Microplastic pollution from textiles: A literature reviewAuthor(s):
The objective of this report is to give an overview of the current state of knowledge concerning microplastic pollution. We focus on microplastic fibres (microfibres) from textiles.
The review is a part of a larger work towards better accounting for the use phase in Life Cycle Assessment (LCA) of apparel. Microplastic pollution of marine and freshwater environments has been identified as of concern for only about two decades, but there is now significant evidence of negative impacts on aquatic habitats and marine organisms, while less is known about impact on human health.
Estimates suggest that as much as 20% to 35% of all primary source microplastics in the marine environment were fibres from synthetic clothing, and the amount is increasing. Microfibres can enter the environment through primary sources that include fibres shed from synthetic apparel and textiles during use and washing or through secondary sources, predominantly degradation and fragmentation of larger pieces of synthetic textile waste. More than 60% of global textiles are now produced from synthetic fibres. The report reviews current understanding of the level of microplastic, including microfibres from textiles pollution, and its environmental impacts. It summarizes knowledge of which textiles and washing methods appear to contribute more significantly, and discusses challenges of including the microfibre problem in LCA studies of apparel and textiles.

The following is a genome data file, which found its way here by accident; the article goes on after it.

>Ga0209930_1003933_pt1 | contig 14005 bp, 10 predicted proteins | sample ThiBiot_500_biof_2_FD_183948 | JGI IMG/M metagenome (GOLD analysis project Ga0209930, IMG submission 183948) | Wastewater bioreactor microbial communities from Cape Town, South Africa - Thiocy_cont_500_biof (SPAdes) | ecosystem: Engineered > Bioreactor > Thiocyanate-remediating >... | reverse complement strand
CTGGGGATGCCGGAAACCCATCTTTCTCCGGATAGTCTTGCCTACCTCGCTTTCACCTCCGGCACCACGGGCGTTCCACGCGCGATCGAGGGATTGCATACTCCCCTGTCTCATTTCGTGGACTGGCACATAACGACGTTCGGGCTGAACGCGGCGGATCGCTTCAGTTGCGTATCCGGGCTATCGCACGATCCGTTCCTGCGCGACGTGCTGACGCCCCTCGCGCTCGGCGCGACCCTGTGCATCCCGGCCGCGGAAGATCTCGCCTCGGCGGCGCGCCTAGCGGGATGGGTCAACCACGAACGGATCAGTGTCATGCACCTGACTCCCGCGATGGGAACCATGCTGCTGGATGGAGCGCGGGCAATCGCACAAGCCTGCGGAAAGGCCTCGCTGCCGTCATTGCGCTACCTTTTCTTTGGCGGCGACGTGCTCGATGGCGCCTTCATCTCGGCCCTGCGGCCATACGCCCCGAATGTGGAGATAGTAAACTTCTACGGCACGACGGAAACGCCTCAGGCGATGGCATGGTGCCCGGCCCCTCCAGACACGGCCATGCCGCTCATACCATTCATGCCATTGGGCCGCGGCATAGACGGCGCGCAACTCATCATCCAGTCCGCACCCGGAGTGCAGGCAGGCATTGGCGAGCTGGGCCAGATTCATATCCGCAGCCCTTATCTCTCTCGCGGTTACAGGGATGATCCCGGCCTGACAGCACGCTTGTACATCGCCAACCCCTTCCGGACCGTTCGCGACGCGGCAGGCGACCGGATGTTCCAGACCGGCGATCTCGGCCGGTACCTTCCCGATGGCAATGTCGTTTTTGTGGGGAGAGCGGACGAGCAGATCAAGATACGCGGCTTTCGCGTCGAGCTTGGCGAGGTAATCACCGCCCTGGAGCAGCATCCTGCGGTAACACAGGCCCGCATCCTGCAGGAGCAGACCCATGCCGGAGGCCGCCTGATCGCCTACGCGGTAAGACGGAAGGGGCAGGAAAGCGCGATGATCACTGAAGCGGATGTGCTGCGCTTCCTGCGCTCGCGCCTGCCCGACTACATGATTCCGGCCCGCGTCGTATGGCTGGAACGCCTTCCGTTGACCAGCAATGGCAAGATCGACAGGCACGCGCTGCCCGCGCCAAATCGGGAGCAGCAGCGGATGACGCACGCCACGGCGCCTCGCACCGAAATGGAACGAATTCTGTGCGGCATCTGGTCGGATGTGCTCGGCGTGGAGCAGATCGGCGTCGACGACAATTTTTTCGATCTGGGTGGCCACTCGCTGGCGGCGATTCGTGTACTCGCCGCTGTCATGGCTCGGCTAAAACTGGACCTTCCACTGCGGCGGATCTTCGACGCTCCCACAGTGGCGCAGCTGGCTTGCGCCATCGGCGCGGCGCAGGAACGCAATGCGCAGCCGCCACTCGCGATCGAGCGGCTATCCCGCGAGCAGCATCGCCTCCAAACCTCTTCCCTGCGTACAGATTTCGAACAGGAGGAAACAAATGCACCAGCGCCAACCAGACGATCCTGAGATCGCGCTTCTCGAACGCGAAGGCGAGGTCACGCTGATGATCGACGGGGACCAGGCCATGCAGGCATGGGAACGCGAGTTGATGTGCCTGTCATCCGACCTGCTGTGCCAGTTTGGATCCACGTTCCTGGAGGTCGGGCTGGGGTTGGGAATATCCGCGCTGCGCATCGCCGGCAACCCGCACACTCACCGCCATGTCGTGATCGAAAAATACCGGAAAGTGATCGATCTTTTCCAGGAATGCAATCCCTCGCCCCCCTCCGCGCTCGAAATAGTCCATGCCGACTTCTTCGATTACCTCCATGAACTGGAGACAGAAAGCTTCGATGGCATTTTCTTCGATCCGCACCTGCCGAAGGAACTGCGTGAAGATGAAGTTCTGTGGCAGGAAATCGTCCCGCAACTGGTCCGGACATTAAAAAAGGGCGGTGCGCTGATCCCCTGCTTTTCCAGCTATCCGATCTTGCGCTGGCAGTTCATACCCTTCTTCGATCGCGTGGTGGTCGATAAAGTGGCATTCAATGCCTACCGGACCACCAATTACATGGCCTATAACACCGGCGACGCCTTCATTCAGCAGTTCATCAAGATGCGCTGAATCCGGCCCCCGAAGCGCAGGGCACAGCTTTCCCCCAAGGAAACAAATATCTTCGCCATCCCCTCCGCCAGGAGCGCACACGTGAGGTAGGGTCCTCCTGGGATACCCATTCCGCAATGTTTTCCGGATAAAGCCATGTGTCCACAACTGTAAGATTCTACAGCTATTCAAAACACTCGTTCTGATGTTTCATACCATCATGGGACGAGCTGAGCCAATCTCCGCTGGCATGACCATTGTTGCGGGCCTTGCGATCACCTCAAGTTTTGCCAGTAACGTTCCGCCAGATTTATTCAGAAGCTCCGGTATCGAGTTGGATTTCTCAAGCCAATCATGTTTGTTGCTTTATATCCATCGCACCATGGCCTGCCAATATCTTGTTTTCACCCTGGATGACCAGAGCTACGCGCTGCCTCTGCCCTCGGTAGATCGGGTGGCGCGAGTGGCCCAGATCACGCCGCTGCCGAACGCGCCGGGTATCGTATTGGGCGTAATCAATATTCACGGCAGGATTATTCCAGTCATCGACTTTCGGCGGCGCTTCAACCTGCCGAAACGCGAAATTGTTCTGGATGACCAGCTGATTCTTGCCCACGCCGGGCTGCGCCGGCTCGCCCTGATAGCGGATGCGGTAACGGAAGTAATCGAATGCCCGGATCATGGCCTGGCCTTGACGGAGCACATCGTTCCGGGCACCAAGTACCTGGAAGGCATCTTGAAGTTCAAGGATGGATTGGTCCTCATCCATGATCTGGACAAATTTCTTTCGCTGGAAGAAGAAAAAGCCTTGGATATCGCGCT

It gives a preliminary synthesis of strategies to reduce pollution of microfibres in three main categories:
1. Reducing production and consumption of clothing
2. Improving consumer practices in the use phase of synthetic garments
3. Replace use of synthetic fibres with natural fibres where possible.
Oslo: Consumption Research Norway